Well, I mean we want these movies to play for everyone. We think they are for everyone. And I don’t know that we necessarily sit down and go, how do we make men like this movie? How do we make women like this movie? We don’t do that. Part of what we love about our characters is they, they’re human, they’re flawed. They react even with aliens coming at them and armored suits flying at them and villains shooting rays at them. The way they respond to those situations, we try to make it as emotionally truthful as possible.
So we want the most fantastic thing to be the outer space elements of Avengers. The advanced technology of Iron Man. Let that be the comic book element. But the human interaction should be real. It should be as real as possible. Um, and I think that appeals to people who might not just love the explosions and the loud noises and the clacking and the repulsing. And in this franchise in particular, and it’s sort of unique, frankly. This is now the fourth movie, um, if you count Avengers with Iron Man.
And he’s been with the same woman the whole time, and the relationship just grows. And the relationship gets deeper and deeper. And in this film they live together. And, you saw a little bit of the banter with Rebecca Hall who plays a new character, Maya. But the truth of the matter is, the love triangle in this movie is really between Tony, Pepper and the suits. Tony, Pepper and his obsession with those suits, and the obsession with technology. And it’s sort of unique for a big superhero summer blockbuster franchise to have, I think, that kind of layers.
On Marvel’s Characters Setting Positive Male Role Models with Women
Well, Pepper, was always the most important relationship to Tony Stark in the comics. That’s not always true I guess Clark Kent has Lois Lane, right? That said. A lot of the other characters don’t have that. The Marvel characters sort of do. Thor has the Natalie Portman character who continues into the next Thor film. So we do, you know, pull it all from the comics and that is what, what it was. It really was fun to us in the beginning of Iron Man 1.
He goes to Vegas, he sleeps with a reporter, to sort of set up that, so that the relationship with Pepper, there’s a flashback at the beginning of this movie with the Rebecca Hall character that shows what he was like many years ago, before he became Iron Man. And you see a little bit of that playboy. But the fact is, you always want to remind audiences of that side of him, so you can appreciate how, sort of mature he’s getting. That he’s putting all that aside to be with her. The other thing is, the chemistry between Robert and Gwyneth is spectacular.
And, we just want to keep it with each movie we go, do we want to bring her back? Yes, of course. Because it’s just so strong. Yknow, the marketing to Avengers, you may remember the big line, uh, Steve Rogers, Captain America says, you know, without a suit of armor what are you? And he says, billionaire playboy, philanthropist, whatever, and even Robert would go, I’m not really a playboy anymore. And I’d say, the line’s good, it’s okay. It’s fun. Uh, uh, but even he was like, I’m not really a playboy. And he’s not.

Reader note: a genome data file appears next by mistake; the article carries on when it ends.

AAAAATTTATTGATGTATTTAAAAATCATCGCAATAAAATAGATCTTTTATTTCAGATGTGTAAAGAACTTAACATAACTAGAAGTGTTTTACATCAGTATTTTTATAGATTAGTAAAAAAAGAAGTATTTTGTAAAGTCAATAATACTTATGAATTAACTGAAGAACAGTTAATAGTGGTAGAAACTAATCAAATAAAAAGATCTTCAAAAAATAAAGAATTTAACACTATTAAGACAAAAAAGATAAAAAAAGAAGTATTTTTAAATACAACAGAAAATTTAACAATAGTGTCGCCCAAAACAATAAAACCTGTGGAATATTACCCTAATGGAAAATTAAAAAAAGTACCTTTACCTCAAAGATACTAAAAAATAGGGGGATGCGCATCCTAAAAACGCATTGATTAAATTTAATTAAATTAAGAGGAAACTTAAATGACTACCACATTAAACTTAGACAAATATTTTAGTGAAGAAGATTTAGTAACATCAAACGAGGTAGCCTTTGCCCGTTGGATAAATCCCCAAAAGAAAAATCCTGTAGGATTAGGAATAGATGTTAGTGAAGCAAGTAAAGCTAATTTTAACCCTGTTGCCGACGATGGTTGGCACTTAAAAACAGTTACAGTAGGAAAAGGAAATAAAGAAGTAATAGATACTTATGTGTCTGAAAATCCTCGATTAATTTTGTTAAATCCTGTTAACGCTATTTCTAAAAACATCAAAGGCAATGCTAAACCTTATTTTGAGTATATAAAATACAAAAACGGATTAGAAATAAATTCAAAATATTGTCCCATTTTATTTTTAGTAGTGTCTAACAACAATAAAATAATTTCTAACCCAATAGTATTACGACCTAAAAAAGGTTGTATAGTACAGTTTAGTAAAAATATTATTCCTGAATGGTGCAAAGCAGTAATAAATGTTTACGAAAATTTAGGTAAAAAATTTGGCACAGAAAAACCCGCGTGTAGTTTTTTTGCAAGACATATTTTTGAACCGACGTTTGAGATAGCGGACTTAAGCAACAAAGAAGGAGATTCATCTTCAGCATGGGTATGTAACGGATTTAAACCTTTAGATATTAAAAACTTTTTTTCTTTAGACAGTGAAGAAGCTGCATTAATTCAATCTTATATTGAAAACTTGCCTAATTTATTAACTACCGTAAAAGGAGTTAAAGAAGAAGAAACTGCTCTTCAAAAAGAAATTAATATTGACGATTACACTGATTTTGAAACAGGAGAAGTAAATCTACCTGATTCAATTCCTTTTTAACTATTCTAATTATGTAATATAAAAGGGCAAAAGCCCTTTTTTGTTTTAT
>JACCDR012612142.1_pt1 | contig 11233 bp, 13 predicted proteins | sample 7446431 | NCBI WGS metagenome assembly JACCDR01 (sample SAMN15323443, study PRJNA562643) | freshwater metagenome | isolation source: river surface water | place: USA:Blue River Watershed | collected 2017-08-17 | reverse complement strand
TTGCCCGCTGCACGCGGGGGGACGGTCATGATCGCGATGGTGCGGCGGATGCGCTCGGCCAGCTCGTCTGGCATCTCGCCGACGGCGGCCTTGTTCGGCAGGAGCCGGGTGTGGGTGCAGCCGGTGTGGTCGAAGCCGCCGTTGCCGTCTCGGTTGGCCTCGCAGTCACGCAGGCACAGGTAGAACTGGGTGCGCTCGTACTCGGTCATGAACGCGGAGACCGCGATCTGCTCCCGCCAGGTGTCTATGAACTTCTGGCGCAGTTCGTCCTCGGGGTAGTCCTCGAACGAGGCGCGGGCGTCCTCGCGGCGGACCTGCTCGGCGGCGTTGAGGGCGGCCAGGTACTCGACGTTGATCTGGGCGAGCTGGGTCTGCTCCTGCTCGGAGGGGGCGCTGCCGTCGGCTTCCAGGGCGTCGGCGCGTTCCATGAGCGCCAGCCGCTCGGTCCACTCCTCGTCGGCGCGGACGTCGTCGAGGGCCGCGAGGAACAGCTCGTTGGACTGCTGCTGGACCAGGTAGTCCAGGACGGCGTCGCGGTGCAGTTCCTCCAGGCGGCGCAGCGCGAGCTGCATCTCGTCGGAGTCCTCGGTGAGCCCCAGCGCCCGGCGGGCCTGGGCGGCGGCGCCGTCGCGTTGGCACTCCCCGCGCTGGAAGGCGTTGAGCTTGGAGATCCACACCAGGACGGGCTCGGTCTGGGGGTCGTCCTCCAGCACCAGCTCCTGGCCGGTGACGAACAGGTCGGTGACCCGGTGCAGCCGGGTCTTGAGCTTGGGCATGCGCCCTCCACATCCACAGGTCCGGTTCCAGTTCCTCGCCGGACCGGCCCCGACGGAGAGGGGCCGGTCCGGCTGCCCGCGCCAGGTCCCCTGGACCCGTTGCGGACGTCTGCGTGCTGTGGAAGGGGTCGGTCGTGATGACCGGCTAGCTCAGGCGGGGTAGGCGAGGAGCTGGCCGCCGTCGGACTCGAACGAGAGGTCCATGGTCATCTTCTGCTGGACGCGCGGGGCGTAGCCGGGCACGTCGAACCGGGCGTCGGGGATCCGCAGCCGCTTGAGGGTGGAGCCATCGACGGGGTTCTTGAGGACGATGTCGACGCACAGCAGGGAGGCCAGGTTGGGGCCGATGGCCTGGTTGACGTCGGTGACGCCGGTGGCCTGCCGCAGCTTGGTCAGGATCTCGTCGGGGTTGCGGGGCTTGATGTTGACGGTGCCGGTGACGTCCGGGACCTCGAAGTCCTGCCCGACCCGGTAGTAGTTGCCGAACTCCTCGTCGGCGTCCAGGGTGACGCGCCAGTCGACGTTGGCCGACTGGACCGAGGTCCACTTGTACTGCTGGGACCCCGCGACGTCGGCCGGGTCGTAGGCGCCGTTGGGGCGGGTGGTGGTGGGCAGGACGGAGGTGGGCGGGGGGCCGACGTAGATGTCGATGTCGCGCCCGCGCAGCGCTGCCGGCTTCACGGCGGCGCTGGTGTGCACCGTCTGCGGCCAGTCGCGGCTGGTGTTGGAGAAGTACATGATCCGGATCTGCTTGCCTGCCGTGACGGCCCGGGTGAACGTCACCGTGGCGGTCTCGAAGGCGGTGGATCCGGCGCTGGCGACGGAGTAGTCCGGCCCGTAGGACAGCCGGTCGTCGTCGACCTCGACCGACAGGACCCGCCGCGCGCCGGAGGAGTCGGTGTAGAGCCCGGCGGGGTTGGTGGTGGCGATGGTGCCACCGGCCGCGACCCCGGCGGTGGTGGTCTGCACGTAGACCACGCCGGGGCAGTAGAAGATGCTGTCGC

And even in Avengers, you can tell how close he is with Pepper and that, in those few scenes together. And when he’s flying up to save the- save the planet, he calls her. That’s the one call. So we just love, frankly, that it’s unique in these kind of movies. We think it’s a, you know, an important relationship between them.
On Pepper taking on a bigger role in the suit….
I will tell you this. In this movie we, we play with the convention of the damsel in distress. We are bored by the damsel in distress. But, somet imeswe need our hero to be desperate enough in fighting for something other than just his own life. So, there is fun to be had with, is Pepper in danger or is Pepper the savior? Uh, over the course of this movie.
In terms of where we go with future movies, we’ll see. In the comic books she does get a taste for the suit and becomes her own hero named Rescue, who doesn’t necessarily battle other people, but is on missions to help people and to save people. Will we do that down the line with Gwyneth Paltrow? Who knows. But it’s certainly something…her being in the suit is something we have been playing with since Iron Man 2. We did some designs and it didn’t end up fitting in that movie. But the little taste you saw here is something that we’re certainly interested in.
On the Ending of Iron Man 3
….We have what I think is the biggest, you know, most action packed finale we’ve had. I showed the film to Joss Whedon who is our writer-director of Avengers, is currently working on Avengers 2, and he saw the finale of this and he goes, now what am I supposed to do now? What am I going to do in Avengers 2?
Disclosure: I attended a blogger event for purposes of covering this movie and other Disney films. However all opinions expressed are my own. Our family loves Iron Man and from the previews I saw this is a 2013 film you won’t want to miss!